Fidelity's Next Star Rises Early
BOSTON — Fidelity's Puritan and Equity Income II are two of the largest mutual funds in America.
Believe it or not, one person manages the stocks in both funds.
Meet Bettina Doulton, picker of $38 billion worth of stocks and part of an elite tier of money managers nationwide. Only two Fidelity managers handle more money: Robert Stansky of the $54 billion Magellan Fund and George Vanderheiden, who steers six funds.
Ms. Doulton, schooled partly by the legendary Magellan Fund chief Peter Lynch, takes the task in stride.
"I come in every day and do my best," she says, and that means 6:30 a.m. to 6 p.m. weekdays, and Saturday and Sunday afternoons.
So far, her best has been fine.
"She seems to be an exceptionally good stock picker," says Jack Bowers, editor of Fidelity Monitor, a newsletter on Fidelity funds.
Her eye for value saved shareholders from losses in the first quarter of 1997.
The Puritan Fund, which she has managed for a year, was up 1.48 percent as stock and bond funds generally fell.
Puritan, a $19 billion balanced fund, holds 60 percent stocks and 40 percent bonds.
Equity Income II, a $15 billion fund that Doulton took charge of more recently, was up 0.18 percent.
Both funds are among the 20 biggest in the industry.
Equity Income II invests mostly in the stocks of big companies that pay regular dividends. Mr. Bowers says Doulton is still adjusting the portfolio to suit her style.
The fund came her way when Brian Posner, another rising star at Fidelity, left its helm to take a job at another firm.
More than a dozen Fidelity managers have left the world's largest mutual fund firm in the past year, causing concern among some of the 10 million investors owning shares of Fidelity funds.
"It raised questions for investors," admits Doulton. In Boston and San Francisco, she joined a Fidelity "road show" for investors that traveled to six cities across the United States to assure shareholders that Fidelity was still on course.
"We lost talented people last year," she says. "But the feeding system [for training new managers from the bottom up] is working the way it should."
But this year, providing good returns for shareholders has proved difficult.
"We seem to be in one of those periods where perceptions of the economy and of inflation are bearish," Doulton says. "We have done this a couple of times in the last couple of years."
Still, with baby boomers and the next generation investing for retirement, Doulton concludes: "Over time I am optimistic on the market."
When Doulton took over Puritan, she revamped the portfolio, replacing virtually every stock chosen by her predecessor. She emphasized companies with above-average dividends, and she raised the average capitalization, or size, of the companies in the portfolio.
She put more weight on financial companies, consumer nondurables (including health-care stocks), and energy stocks. She put less weight on basic industries, utilities, and foreign stocks.
Puritan's stocks narrowly beat the Standard & Poor's 500 index in her first 11 months as manager.
As is normal with conservative funds, Doulton looks for value - stocks not overly inflated in price.
She also searches for a catalyst, say a cyclical recovery or a new product, that will lift the company's stock.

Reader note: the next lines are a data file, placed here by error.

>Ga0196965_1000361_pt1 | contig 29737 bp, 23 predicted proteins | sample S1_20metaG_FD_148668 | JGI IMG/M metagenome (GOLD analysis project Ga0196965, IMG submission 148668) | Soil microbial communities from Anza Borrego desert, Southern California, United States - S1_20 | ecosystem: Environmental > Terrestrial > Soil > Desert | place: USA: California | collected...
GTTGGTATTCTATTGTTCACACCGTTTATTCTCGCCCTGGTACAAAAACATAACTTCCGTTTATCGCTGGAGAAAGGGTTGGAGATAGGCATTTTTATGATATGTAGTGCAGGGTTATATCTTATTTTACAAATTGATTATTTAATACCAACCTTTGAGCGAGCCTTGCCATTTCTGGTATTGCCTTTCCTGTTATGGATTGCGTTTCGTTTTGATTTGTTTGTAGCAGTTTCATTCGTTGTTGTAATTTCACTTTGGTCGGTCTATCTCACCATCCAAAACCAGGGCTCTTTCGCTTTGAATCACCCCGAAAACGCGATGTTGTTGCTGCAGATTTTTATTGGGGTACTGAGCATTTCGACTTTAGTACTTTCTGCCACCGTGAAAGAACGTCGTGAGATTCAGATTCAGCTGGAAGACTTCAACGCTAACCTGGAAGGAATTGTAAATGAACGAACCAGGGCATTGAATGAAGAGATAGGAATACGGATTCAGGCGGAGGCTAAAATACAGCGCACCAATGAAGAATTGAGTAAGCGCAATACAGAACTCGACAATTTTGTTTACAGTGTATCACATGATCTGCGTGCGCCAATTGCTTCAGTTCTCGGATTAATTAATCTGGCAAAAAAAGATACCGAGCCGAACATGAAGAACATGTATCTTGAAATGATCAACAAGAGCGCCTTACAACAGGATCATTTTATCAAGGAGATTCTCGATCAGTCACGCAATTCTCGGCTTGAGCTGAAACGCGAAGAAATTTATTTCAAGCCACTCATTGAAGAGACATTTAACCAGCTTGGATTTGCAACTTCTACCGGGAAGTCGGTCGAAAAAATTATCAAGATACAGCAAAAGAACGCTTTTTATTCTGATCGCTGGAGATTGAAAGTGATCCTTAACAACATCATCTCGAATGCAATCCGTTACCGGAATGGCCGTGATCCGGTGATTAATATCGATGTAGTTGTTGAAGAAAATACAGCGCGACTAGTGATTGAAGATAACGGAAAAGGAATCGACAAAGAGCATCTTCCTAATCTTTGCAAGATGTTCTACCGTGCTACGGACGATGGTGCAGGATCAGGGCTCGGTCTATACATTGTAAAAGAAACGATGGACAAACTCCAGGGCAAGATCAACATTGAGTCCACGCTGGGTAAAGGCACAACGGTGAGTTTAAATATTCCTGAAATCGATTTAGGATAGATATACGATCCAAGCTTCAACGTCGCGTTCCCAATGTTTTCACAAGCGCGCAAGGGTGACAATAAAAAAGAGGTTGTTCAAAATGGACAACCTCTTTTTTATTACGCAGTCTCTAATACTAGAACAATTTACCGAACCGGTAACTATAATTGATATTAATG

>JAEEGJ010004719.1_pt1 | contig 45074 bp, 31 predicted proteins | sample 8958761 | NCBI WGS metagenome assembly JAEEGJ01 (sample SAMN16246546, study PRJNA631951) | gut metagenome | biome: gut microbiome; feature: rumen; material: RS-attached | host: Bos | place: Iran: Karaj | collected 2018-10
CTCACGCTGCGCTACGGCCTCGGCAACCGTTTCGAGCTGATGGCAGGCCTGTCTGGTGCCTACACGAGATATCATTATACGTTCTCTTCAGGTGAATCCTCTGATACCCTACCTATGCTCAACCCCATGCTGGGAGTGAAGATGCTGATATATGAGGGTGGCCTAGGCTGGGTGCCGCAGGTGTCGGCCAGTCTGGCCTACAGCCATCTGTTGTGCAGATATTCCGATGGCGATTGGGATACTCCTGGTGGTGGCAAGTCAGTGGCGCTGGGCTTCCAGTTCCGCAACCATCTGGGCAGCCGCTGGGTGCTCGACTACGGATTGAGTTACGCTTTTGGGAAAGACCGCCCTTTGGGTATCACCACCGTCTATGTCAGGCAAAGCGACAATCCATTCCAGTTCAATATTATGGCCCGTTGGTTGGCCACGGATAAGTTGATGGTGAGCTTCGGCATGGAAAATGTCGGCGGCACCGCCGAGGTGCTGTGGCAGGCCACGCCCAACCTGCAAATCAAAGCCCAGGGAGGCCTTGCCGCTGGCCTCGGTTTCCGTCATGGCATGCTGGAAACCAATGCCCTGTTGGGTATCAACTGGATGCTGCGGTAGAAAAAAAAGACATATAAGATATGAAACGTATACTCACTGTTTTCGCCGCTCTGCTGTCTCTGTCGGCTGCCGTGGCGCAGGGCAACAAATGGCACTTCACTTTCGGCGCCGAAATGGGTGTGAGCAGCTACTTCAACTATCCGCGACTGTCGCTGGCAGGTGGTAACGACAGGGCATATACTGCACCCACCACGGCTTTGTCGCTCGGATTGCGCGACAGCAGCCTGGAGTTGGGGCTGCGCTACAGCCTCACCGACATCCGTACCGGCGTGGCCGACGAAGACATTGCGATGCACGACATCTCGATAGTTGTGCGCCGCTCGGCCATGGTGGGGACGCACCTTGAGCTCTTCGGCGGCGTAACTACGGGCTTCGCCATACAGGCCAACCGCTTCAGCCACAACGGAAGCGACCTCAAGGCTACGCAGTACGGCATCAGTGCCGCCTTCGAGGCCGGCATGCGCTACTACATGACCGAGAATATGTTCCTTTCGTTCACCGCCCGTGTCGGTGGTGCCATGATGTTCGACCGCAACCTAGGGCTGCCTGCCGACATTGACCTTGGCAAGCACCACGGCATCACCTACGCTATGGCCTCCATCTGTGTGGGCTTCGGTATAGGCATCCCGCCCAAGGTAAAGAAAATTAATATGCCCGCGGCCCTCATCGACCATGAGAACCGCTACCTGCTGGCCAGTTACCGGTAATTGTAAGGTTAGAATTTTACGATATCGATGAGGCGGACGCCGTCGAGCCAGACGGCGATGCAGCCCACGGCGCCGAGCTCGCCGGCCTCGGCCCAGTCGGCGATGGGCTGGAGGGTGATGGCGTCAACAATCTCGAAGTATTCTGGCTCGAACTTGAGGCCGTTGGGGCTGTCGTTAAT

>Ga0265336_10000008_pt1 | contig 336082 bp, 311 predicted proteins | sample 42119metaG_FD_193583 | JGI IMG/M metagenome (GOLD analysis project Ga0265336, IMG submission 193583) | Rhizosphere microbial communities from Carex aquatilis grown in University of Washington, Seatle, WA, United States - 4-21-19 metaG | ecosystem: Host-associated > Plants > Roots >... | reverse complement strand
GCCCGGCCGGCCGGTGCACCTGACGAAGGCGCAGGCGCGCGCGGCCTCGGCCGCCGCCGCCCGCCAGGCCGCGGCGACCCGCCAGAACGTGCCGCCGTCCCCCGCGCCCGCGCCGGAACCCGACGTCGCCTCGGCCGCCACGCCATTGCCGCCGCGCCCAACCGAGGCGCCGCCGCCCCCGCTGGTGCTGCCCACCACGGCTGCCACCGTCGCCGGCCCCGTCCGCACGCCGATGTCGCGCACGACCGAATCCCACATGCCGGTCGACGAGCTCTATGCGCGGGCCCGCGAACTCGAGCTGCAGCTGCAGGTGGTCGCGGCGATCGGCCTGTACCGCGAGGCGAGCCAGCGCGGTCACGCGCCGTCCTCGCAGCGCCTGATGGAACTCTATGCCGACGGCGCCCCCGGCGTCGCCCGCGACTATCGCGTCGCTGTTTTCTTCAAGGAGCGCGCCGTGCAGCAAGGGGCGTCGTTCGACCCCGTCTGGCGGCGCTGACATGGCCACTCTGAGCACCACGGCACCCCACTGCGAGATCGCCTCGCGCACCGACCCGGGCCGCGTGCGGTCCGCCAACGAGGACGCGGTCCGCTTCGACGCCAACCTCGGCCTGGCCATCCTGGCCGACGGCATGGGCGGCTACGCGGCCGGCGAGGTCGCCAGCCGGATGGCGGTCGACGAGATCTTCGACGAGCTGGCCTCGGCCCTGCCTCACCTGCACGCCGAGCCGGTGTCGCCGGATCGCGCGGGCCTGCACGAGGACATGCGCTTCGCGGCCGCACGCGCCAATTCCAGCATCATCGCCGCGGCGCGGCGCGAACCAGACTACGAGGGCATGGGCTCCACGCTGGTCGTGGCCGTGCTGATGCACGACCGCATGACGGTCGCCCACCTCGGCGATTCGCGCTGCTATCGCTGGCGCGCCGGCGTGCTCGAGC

Doulton joined Fidelity after graduating in 1986 from Boston College with a math degree. She moved rapidly through Fidelity's training system.
She first worked as an equity analyst of companies in specific industries. For a few years, she was a research assistant for Mr. Lynch. "I learned a lot from Peter," she says, including a "good work ethic."
Like Lynch, she has "a knack for analyzing financial companies," Bowers says.
Doulton got her start as a money manager overseeing a Fidelity sector fund, the Select Automotive Portfolio, in 1993. Now, besides Puritan and Equity Income II, she manages Fidelity's Advisor Balanced and VIP III Balanced funds.
In an industry dominated by males, does being a woman make for any special challenges as an investment manager?
"No," Doulton says. "My stocks don't care whether I am male or female."
The qualities that make for success, she says, include a competitive spirit, independent thought, diligence, a bit of cynicism (not accepting at face value the claims of corporate management), and not too much arrogance.
Each day she reads research reports on companies, diverted by a computer screen that carries current stock quotes. It sits on a paper-crowded desk in a cluttered, small office.
A big chunk of her time goes to visits with executives from corporations, typically 10 to 15 per day. Fidelity, with about $500 billion in assets under management, has sizable clout. So top executives make time to call at its downtown Boston headquarters to tell their story.
"I need to know the inside and out of a company to decide whether to bet shareholders' money on it," she says.
How are the 'kids' doing?
Every day, she says, she watches prices to see which "kids" in the portfolio are good, and which are bad. If she decides a stock is really bad, she knows how long it will take Fidelity's trading desk to sell it without seriously depressing the price in the market.
Because of the conservative nature of the funds she manages, they offer "a bit more downside protection [than most] in a down market," Doulton says.
But if her stocks are down at the end of the day, she goes home unhappy. Even when the whole market is down, "I don't like losing my shareholders' money."